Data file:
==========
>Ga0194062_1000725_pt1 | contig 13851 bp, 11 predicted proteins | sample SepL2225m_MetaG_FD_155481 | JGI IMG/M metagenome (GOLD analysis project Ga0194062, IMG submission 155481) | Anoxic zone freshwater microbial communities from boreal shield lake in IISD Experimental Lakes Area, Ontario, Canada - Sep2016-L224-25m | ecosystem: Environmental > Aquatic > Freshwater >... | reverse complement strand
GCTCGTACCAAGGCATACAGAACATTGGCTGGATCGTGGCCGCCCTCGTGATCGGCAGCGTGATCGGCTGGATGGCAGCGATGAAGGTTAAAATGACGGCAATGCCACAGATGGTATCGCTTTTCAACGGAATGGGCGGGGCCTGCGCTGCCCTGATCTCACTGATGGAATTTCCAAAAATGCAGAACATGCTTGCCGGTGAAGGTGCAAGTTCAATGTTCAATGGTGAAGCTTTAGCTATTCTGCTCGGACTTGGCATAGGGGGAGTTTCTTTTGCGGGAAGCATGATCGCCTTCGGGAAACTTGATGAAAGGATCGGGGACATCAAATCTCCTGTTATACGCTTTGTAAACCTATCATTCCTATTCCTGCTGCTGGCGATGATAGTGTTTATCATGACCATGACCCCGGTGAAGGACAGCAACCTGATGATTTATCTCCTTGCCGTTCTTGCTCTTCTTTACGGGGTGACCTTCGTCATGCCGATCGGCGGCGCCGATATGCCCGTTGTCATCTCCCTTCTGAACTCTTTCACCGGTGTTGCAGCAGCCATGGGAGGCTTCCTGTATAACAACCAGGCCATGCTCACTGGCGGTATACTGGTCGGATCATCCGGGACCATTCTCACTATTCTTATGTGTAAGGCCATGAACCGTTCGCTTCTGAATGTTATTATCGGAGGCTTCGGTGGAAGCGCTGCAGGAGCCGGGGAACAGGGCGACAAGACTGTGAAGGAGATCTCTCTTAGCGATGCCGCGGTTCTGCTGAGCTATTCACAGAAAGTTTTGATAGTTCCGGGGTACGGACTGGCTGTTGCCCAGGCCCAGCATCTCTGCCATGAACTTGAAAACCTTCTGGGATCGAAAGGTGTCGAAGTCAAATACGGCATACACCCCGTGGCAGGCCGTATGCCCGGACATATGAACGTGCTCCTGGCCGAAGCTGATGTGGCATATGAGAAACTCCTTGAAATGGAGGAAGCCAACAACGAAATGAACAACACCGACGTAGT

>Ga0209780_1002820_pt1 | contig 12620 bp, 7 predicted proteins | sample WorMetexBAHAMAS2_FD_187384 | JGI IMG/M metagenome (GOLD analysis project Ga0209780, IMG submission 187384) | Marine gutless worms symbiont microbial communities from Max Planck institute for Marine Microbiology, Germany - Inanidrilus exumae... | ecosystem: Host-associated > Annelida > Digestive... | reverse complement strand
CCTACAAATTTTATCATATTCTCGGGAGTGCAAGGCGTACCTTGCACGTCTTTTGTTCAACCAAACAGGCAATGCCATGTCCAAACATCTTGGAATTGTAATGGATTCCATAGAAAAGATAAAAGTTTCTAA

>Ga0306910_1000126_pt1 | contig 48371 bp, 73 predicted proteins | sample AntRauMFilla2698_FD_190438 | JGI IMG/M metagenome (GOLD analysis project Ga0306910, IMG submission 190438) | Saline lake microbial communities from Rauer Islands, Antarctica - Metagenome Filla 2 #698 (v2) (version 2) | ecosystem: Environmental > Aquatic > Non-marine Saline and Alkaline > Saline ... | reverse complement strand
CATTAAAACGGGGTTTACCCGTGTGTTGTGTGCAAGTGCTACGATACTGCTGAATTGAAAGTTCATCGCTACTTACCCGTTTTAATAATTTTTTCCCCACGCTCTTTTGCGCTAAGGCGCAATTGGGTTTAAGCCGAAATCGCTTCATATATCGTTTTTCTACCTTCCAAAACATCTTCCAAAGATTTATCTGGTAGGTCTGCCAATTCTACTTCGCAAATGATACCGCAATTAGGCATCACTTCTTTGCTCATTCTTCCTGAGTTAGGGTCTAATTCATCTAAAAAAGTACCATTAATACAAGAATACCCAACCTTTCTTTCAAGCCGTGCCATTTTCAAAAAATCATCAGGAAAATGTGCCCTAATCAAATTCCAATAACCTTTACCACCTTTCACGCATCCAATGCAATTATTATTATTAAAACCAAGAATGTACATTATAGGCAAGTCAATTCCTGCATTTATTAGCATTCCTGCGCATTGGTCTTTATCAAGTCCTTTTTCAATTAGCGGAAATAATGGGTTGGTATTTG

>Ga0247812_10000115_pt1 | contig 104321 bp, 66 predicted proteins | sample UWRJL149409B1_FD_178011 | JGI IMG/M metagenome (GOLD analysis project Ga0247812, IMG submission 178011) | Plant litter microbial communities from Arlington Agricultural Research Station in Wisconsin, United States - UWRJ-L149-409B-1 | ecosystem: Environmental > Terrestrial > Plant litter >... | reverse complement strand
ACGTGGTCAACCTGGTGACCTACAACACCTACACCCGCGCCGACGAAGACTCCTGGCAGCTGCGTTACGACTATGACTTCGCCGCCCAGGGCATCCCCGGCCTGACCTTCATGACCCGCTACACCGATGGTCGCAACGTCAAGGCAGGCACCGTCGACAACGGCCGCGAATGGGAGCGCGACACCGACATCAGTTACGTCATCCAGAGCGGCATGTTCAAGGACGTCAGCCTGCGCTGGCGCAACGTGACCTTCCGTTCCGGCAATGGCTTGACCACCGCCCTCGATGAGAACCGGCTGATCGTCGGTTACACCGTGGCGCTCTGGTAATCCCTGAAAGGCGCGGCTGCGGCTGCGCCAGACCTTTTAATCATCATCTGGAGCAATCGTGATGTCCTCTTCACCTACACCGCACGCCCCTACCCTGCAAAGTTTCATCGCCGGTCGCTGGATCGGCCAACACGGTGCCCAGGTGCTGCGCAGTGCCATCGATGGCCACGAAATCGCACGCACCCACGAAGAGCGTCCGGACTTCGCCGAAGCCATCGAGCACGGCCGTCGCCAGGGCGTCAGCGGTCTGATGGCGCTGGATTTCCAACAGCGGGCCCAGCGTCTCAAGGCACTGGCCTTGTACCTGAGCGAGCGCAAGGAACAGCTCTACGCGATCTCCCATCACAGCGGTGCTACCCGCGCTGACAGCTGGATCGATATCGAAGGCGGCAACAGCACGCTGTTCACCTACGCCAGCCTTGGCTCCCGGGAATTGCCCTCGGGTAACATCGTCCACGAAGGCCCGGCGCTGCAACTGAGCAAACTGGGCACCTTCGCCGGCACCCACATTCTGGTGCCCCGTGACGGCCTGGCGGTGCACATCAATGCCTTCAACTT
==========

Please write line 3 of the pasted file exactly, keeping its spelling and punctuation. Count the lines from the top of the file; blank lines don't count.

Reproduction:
>Ga0209780_1002820_pt1 | contig 12620 bp, 7 predicted proteins | sample WorMetexBAHAMAS2_FD_187384 | JGI IMG/M metagenome (GOLD analysis project Ga0209780, IMG submission 187384) | Marine gutless worms symbiont microbial communities from Max Planck institute for Marine Microbiology, Germany - Inanidrilus exumae... | ecosystem: Host-associated > Annelida > Digestive... | reverse complement strand